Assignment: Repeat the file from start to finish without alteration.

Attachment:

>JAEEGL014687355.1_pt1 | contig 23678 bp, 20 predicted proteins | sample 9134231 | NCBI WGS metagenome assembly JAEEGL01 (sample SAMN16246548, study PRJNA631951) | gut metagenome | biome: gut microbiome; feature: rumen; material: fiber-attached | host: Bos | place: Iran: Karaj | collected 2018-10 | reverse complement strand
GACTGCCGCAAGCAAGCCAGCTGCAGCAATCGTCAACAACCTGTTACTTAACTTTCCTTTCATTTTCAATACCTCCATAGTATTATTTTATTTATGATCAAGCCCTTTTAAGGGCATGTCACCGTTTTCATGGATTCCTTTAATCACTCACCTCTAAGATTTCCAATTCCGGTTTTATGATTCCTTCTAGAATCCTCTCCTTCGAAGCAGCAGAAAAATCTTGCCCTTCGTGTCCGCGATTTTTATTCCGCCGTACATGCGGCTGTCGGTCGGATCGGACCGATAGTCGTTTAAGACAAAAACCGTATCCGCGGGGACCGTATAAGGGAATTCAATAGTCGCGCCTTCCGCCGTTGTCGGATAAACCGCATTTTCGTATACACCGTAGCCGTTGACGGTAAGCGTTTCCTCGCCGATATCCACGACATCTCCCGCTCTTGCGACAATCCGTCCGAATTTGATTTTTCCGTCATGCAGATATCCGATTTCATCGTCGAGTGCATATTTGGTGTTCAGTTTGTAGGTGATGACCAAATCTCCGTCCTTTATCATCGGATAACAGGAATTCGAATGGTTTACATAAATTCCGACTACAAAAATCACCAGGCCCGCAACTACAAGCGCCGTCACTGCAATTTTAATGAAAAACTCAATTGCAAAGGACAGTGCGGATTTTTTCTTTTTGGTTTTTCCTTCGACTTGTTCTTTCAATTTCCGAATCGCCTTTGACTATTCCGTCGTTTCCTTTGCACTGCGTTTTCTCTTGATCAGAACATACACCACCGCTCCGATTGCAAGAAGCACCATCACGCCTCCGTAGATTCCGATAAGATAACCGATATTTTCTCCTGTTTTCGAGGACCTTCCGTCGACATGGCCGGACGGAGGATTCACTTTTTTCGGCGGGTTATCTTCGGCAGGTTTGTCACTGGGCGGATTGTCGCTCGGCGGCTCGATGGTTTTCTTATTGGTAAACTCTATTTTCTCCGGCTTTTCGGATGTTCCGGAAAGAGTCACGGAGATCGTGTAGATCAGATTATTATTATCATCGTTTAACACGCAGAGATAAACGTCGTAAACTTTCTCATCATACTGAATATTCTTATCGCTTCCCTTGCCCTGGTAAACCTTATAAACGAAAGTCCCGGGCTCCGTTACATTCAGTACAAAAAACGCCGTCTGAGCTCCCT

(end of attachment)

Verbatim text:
>JAEEGL014687355.1_pt1 | contig 23678 bp, 20 predicted proteins | sample 9134231 | NCBI WGS metagenome assembly JAEEGL01 (sample SAMN16246548, study PRJNA631951) | gut metagenome | biome: gut microbiome; feature: rumen; material: fiber-attached | host: Bos | place: Iran: Karaj | collected 2018-10 | reverse complement strand
GACTGCCGCAAGCAAGCCAGCTGCAGCAATCGTCAACAACCTGTTACTTAACTTTCCTTTCATTTTCAATACCTCCATAGTATTATTTTATTTATGATCAAGCCCTTTTAAGGGCATGTCACCGTTTTCATGGATTCCTTTAATCACTCACCTCTAAGATTTCCAATTCCGGTTTTATGATTCCTTCTAGAATCCTCTCCTTCGAAGCAGCAGAAAAATCTTGCCCTTCGTGTCCGCGATTTTTATTCCGCCGTACATGCGGCTGTCGGTCGGATCGGACCGATAGTCGTTTAAGACAAAAACCGTATCCGCGGGGACCGTATAAGGGAATTCAATAGTCGCGCCTTCCGCCGTTGTCGGATAAACCGCATTTTCGTATACACCGTAGCCGTTGACGGTAAGCGTTTCCTCGCCGATATCCACGACATCTCCCGCTCTTGCGACAATCCGTCCGAATTTGATTTTTCCGTCATGCAGATATCCGATTTCATCGTCGAGTGCATATTTGGTGTTCAGTTTGTAGGTGATGACCAAATCTCCGTCCTTTATCATCGGATAACAGGAATTCGAATGGTTTACATAAATTCCGACTACAAAAATCACCAGGCCCGCAACTACAAGCGCCGTCACTGCAATTTTAATGAAAAACTCAATTGCAAAGGACAGTGCGGATTTTTTCTTTTTGGTTTTTCCTTCGACTTGTTCTTTCAATTTCCGAATCGCCTTTGACTATTCCGTCGTTTCCTTTGCACTGCGTTTTCTCTTGATCAGAACATACACCACCGCTCCGATTGCAAGAAGCACCATCACGCCTCCGTAGATTCCGATAAGATAACCGATATTTTCTCCTGTTTTCGAGGACCTTCCGTCGACATGGCCGGACGGAGGATTCACTTTTTTCGGCGGGTTATCTTCGGCAGGTTTGTCACTGGGCGGATTGTCGCTCGGCGGCTCGATGGTTTTCTTATTGGTAAACTCTATTTTCTCCGGCTTTTCGGATGTTCCGGAAAGAGTCACGGAGATCGTGTAGATCAGATTATTATTATCATCGTTTAACACGCAGAGATAAACGTCGTAAACTTTCTCATCATACTGAATATTCTTATCGCTTCCCTTGCCCTGGTAAACCTTATAAACGAAAGTCCCGGGCTCCGTTACATTCAGTACAAAAAACGCCGTCTGAGCTCCCT